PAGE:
### In which order are the formulas associated with calculated fields?

Each time a field value changes, an event is fired to re-calculate all the fields from top to bottom so that every value is added consecutively.

- Product A: 15 | Price = 15
- Product B: 20 | Price = 35
- Product C: 10 | Price = 45
- Price = 45

### How do you use conditional statements in a calculation?

Let's say you have created a form to sell a book and I'd like to give a special 30% discount when the quantity is three or more. There are two ways to do so:

1. Using the ternary operator (x ? y : z)

`{field.qty} >= 3 ? 30 : 0`

2. Using the if built-in method if(condition, value if true, value if false) which accepts 3 arguments.

`if({field.qty} >= 3, 30, 0)`

### Can I perform calculations with dates?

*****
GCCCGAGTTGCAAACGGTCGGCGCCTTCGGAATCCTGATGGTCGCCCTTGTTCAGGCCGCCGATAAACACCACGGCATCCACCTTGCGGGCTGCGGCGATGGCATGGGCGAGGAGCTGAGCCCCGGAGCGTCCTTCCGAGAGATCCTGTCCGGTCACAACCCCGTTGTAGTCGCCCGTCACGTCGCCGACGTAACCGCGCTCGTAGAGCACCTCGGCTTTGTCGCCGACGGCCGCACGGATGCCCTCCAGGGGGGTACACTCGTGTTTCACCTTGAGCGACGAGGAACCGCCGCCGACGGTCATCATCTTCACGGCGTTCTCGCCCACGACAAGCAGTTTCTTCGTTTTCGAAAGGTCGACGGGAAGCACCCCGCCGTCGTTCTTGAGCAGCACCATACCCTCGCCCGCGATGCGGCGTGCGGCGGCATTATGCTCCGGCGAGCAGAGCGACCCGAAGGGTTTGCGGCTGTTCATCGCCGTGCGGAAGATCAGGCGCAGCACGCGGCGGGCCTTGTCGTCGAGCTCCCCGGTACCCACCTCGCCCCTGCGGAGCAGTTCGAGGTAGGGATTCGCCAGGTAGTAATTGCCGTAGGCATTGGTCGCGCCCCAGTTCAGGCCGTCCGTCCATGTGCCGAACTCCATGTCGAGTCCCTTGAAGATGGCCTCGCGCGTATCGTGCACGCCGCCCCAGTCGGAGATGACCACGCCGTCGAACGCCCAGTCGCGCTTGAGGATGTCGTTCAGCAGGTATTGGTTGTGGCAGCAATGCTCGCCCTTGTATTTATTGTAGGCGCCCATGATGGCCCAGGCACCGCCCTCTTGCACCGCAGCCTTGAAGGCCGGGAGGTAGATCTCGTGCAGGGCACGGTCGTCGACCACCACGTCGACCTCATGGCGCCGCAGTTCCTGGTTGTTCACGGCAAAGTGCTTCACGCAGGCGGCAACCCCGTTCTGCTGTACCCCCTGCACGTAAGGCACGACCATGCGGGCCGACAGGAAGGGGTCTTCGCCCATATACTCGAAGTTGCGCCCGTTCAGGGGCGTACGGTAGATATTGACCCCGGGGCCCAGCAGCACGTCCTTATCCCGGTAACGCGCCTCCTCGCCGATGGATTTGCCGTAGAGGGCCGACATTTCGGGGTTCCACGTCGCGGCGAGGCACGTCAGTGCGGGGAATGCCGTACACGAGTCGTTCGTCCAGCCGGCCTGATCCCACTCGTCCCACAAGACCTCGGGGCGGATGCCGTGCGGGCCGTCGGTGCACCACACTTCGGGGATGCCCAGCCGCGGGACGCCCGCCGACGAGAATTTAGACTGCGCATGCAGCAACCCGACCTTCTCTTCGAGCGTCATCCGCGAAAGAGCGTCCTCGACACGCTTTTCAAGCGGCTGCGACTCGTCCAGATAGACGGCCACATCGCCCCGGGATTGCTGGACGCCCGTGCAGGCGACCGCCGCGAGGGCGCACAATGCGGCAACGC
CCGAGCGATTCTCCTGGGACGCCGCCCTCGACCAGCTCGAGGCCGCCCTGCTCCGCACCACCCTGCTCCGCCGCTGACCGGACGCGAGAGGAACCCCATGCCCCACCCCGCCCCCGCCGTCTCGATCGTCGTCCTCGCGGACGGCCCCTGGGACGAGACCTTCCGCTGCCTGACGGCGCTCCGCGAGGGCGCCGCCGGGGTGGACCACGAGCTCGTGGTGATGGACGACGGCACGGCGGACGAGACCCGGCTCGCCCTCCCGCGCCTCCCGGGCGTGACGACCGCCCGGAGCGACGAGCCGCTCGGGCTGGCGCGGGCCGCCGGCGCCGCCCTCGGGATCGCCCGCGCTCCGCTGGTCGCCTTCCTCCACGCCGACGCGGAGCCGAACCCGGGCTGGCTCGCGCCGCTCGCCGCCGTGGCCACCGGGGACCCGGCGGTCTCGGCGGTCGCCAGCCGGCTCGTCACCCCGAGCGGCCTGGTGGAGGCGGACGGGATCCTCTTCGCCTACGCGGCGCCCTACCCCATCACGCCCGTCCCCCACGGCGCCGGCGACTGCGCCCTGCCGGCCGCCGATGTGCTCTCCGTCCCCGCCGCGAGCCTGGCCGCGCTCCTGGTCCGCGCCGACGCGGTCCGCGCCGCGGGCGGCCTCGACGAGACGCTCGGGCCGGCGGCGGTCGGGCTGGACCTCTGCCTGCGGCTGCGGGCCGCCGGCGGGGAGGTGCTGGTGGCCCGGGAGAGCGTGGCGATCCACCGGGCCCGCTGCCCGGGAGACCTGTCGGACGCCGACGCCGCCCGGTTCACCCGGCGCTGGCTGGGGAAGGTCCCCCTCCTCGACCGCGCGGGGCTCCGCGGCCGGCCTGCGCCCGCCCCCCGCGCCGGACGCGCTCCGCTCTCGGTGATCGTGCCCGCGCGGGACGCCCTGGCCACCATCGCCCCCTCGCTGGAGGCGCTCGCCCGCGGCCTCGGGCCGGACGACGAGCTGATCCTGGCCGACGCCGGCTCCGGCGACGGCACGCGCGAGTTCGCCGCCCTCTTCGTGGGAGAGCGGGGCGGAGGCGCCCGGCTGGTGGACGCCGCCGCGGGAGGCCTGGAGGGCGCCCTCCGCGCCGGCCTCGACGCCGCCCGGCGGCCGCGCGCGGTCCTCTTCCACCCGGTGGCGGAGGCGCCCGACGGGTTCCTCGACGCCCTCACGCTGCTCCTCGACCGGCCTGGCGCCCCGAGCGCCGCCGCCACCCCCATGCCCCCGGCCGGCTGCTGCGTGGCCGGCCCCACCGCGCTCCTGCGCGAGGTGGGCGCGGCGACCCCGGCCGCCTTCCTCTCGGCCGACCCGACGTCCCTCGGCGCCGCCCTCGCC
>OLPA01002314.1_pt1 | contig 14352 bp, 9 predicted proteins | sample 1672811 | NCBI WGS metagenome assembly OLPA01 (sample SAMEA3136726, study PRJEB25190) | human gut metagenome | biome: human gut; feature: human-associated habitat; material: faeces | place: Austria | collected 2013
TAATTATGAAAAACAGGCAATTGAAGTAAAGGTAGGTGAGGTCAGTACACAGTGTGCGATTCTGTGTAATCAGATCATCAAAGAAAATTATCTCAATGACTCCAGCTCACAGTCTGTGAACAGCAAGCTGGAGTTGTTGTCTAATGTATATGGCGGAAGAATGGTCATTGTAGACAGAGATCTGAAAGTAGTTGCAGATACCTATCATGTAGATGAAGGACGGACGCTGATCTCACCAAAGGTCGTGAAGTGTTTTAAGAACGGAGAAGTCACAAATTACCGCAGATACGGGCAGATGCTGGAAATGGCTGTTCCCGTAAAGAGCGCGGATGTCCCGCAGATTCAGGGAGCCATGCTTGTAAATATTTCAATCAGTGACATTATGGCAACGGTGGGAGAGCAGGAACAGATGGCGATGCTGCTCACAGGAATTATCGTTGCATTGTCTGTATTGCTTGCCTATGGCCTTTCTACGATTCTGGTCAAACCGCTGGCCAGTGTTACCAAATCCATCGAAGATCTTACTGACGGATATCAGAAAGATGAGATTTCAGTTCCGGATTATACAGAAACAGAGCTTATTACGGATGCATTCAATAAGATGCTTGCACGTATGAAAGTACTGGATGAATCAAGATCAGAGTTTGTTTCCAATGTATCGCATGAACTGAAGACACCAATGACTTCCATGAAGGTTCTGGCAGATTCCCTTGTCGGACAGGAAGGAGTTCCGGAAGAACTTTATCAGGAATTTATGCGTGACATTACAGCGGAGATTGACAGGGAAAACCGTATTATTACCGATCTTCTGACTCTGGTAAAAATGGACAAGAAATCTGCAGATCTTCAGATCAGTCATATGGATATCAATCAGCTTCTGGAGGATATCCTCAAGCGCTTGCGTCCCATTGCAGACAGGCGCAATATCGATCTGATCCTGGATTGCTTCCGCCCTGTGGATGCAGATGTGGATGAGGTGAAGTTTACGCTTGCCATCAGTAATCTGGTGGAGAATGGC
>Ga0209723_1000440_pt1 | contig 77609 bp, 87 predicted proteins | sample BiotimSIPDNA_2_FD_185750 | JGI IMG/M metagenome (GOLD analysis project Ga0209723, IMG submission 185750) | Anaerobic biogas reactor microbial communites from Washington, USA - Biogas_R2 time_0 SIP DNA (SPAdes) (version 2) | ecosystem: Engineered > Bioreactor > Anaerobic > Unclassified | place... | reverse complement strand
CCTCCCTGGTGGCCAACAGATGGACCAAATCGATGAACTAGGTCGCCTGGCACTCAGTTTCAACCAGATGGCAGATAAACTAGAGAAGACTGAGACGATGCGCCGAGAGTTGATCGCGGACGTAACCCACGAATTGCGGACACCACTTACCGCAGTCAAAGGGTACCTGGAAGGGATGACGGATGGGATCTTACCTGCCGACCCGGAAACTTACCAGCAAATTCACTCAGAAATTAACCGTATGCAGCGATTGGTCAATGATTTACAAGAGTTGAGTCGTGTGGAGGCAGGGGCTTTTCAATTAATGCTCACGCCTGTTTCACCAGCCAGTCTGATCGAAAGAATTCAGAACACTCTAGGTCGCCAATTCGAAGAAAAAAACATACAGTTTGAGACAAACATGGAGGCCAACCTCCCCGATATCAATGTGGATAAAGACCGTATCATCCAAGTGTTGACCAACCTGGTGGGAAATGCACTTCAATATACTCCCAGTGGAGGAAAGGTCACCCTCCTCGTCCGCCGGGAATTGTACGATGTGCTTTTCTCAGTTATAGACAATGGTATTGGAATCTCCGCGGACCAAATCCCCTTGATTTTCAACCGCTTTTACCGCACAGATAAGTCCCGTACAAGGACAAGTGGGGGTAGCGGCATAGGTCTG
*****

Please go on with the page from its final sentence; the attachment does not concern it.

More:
Unfortunately, this is not supported yet. It's on our to-do list, but there's no ETA on when this feature will be available. Until then, you can use a workaround with a small JavaScript snippet that can help you calculate the difference between 2 date fields.

#### Javascript workaround for calculating the difference between 2 dates

- Add 2 Date / Time fields to your form and add the classes
*fp_check_in*and*fp_check_out*to the**CSS Class**setting. - Add a Hidden field to your form and set the field key to
*number_of_days*to store the days between the two dates. - Place the following Javascript code into your form's Custom Code option, which can be found under the Form -> Design -> Advanced panel.

```
setTimeout(function() {
var checkin = document.querySelector(".fp_check_in input.flatpickr-input")._flatpickr;
var checkout = document.querySelector(".fp_check_out input.flatpickr-input")._flatpickr;
checkin.set('disableMobile', true);
checkin.set('onClose', (date) => {
if (date != '' && checkout.selectedDates != '') {
calculateDays(date, checkout.selectedDates);
}
});